Make opportunities for skill-sharing

The worship team is prime training ground. It is rich because it is filled with people eager to serve the Church. Begin to build into the ethos of your community that part of our service to the church is coming alongside others not quite as far along the road. Rather than simply suggesting that your team members find someone to mentor, help them to discover those in need of teaching. Match up seasoned players or singers with teens or young adults who are waiting in the wings. Establish regular times when the younger players can shadow the more experienced players, maybe playing with them unplugged at first. Encourage helpful dialogue and hands-on teaching. Foster an environment where newer players are safe to try their hand at something new, with someone to help show them the way. If casual times of making music together are offered on a regular basis, these relationships could well yield confident players sooner than you’d expect, and may even develop into meaningful mentorship relationships apart from the music. As your novices grow to be more confident and they are integrated on to your worship teams, help them, in turn, to identify someone newer to mentor.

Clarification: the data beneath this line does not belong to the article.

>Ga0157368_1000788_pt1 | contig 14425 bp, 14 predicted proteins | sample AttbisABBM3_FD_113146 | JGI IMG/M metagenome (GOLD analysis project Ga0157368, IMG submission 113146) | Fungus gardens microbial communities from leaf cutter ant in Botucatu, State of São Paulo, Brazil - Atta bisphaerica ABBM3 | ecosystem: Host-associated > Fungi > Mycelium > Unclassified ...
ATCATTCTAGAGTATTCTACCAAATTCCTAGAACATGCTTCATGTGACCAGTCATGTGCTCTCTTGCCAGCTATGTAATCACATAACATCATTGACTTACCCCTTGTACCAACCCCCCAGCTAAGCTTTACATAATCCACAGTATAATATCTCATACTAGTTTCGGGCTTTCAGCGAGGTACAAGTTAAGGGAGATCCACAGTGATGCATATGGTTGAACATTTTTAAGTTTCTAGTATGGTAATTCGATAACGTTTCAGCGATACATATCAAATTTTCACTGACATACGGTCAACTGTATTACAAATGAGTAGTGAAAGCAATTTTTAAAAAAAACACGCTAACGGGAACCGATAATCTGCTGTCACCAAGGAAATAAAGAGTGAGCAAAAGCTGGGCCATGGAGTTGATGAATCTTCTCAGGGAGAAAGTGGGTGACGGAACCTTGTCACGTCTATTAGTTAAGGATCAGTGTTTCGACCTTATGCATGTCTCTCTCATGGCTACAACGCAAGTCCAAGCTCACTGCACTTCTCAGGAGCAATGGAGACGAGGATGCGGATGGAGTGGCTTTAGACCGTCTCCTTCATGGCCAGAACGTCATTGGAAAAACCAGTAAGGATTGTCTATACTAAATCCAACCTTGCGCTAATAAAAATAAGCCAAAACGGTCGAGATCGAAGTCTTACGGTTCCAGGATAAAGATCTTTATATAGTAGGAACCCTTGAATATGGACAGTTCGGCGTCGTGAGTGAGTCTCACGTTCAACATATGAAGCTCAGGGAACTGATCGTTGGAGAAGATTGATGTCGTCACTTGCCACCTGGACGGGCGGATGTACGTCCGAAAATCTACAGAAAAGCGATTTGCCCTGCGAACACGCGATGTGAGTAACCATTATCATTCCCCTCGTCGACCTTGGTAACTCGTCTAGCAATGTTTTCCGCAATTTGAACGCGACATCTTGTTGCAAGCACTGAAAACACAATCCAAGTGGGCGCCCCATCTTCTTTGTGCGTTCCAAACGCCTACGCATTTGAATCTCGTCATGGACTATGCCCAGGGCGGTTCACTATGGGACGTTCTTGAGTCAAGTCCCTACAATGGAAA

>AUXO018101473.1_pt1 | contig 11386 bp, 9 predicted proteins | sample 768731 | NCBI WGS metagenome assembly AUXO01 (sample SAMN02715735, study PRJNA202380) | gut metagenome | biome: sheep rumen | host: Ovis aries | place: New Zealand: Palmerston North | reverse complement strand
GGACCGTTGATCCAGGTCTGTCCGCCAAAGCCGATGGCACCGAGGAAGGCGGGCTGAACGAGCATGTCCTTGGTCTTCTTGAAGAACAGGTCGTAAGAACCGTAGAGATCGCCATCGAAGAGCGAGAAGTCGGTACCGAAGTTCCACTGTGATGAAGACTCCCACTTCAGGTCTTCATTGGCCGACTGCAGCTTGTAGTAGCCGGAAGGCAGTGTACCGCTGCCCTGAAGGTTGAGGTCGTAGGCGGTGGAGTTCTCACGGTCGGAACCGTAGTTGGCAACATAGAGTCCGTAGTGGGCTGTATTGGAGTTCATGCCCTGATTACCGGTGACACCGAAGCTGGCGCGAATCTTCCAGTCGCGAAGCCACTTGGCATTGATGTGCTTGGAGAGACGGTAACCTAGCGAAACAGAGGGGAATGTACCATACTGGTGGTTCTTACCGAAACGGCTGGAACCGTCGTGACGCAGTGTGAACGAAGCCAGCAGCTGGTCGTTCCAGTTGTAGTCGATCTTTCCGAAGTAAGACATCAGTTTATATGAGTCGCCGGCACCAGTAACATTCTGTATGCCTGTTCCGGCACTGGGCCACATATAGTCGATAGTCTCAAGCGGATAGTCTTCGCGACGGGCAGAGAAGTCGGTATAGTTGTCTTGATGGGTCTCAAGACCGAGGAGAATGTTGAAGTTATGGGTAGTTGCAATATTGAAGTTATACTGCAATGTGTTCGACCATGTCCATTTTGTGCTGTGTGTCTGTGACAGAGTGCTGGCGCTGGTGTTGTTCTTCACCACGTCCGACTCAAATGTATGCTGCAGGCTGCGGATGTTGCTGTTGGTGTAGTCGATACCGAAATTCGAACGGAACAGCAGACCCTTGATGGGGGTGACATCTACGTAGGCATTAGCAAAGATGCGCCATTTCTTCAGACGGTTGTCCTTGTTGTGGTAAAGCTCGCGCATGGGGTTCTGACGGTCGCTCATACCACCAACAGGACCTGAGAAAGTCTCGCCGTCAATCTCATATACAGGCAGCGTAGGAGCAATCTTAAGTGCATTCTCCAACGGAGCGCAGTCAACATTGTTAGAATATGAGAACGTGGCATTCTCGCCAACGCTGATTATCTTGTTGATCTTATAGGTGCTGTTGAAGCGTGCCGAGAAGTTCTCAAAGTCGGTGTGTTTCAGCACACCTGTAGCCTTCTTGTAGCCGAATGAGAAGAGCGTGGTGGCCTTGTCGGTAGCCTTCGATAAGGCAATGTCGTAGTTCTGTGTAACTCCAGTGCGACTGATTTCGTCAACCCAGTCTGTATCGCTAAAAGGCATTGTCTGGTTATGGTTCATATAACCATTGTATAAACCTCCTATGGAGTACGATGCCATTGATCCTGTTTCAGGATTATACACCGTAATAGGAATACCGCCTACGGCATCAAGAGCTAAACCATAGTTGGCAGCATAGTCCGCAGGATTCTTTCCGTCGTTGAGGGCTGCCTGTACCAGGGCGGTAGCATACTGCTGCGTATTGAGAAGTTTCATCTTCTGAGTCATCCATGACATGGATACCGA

Outsource

Sometimes it’s a great idea to outsource some of the teaching. Occasionally a training event may be just what your team needs to strengthen their bond to one another and heighten their morale. Search out worship conferences at other local churches or universities, or take advantage of opportunities to stream an event together. Or work together to raise some money for a memorable trip to a larger event. Common experiences in an educational environment that is geared toward impacting Christ’s Church are helpful for team unity and growth. They foster common language and create lasting memories, and they fuel the drive to learn even more.

Many of the most successful names we know point to one or two particular people throughout their lives who took the time to mentor them, and to encourage them in their growth. As disciples of Jesus Christ, we are called to life-on-life investment. The worship ministry of your church is a fantastic place to begin.

Can you name an influential mentor in your life? Who are you mentoring?

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Elizabeth Rhyno is passionate about investing in leaders of the Church. Her desire is to shepherd people to worship freely in spirit and in truth. Elizabeth holds a BMus from Dalhousie University, and an MA in Ministry from Lee University. Wife to Scott and mom to three teenagers (sons Mackenzie & Morgan, and daughter Grace), Elizabeth aims to approach daily life, teaching, leading, songwriting, mentoring and writing with spiritual formation consistently in view. Elizabeth and her family reside in Fishers, Indiana.